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Old 11-11-2009, 09:01 AM
 
Location: Waldo County
1,220 posts, read 3,448,989 times
Reputation: 1393

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Quote:
Originally Posted by arctichomesteader View Post
If the burdensome regulations and taxes created by these enemies of the people wer eeliminated, ME's wood resources would be able to provide many decent jobs.
The taxes and regulations are really burdensome only to those without the means of paying them.

This nation has become one large urban culture. Those of us who live in rural areas are no longer in the mainstream, and what we regard as open space is now regarded as something that NEEDS either development or management by those from the urban areas.

Throwing terms around like "socialist" and "commie" and "liberal" and "conservative" and "environazi" isn't really helpful, and technically, it isn't even accurate either. The real fact is that our culture has changed and will not be going back to the way it was.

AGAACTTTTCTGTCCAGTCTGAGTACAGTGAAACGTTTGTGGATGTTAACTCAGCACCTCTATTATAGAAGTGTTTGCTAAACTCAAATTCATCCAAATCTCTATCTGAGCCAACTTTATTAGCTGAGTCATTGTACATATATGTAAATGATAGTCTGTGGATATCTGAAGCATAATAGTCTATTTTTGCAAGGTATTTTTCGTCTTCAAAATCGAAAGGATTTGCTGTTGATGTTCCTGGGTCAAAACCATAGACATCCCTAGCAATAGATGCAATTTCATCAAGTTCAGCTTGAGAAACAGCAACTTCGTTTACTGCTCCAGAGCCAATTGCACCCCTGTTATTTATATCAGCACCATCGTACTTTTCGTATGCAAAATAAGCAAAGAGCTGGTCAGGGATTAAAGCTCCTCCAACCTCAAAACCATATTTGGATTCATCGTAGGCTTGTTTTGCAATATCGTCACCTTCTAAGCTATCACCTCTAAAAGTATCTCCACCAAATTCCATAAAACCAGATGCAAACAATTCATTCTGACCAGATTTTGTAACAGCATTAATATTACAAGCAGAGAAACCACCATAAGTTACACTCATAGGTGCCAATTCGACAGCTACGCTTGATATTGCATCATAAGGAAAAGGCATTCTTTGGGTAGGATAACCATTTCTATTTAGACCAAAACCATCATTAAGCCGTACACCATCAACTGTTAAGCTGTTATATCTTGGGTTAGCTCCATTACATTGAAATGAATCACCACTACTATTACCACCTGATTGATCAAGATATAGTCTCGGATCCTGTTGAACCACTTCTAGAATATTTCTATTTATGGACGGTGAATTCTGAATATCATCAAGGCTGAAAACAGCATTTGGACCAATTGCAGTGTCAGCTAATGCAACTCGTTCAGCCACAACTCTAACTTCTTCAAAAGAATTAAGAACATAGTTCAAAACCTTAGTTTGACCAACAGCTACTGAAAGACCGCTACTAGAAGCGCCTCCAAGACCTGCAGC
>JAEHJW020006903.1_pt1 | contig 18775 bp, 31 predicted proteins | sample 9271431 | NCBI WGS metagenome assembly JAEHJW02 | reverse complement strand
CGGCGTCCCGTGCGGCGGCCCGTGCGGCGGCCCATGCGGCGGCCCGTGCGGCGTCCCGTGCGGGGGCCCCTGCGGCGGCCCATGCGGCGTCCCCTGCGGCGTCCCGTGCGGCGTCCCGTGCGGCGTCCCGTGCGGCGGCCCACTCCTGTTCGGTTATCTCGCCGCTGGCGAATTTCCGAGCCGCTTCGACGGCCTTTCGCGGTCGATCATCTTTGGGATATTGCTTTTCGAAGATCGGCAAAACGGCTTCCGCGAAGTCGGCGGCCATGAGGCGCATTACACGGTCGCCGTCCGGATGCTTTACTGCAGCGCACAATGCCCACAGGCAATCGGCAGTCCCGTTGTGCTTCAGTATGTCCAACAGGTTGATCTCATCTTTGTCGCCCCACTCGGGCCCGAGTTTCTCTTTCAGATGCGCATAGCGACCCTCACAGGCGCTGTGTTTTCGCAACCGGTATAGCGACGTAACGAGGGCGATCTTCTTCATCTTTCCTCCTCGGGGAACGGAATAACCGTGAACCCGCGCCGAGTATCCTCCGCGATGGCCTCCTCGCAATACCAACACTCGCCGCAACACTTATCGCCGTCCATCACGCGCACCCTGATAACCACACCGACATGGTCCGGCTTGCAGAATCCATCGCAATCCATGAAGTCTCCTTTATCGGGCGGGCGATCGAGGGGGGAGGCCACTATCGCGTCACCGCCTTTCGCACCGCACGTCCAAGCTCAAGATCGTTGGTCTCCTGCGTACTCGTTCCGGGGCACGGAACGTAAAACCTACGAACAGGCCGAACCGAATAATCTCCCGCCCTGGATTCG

The same issues can be raised about having zoning in towns. No clearer example of the problems with no zoning are what happened when a guy came along and bought up a large piece of Blue Hill. The town had been offered the same parcel but couldn't figure out why it should buy something that had always been there. When the new owner decided to subdivide the hillside there was an horrendous raising of wailing and moaning, AND private meetings with elected officials. The new owner had a smoking gun, and the illegal activieites of the town became fodder for a massive lawsuit that the town couldn't afford and shouldn't have had to afford either. Some simple planning and simpler zoning could have saved the town and its taxpayers a very large amount of money.

We need to understand where we are in time and space as a culture and like it or not, plan for it to the best of our ability before things have changed out from underneath us. If we want to preserve something the way we think we want to preserve it, then we need to do it before someone rearranges things the way THEY want it.

My family roots are here and have been here for a long time, but I am not from here myself. I came here of my own volition and have decided that I want to live here despite the fact that there are so many advantages of "modern civilization" that can't be found anywhere in this state. This is my choice.

If moneyed powers from away want to come to Maine and make muc of it a preserved area, then in general I have no reservations about the concept. The days when Maine is going to provide all of the wood products that can be used in a developing America are gone. Those people who own the land will not decide what it is that they wish to do with it. It is their right, and unless it is considered a good thing to revoke a land owner's right to access and use his land as he chooses, I think this is the way it should be.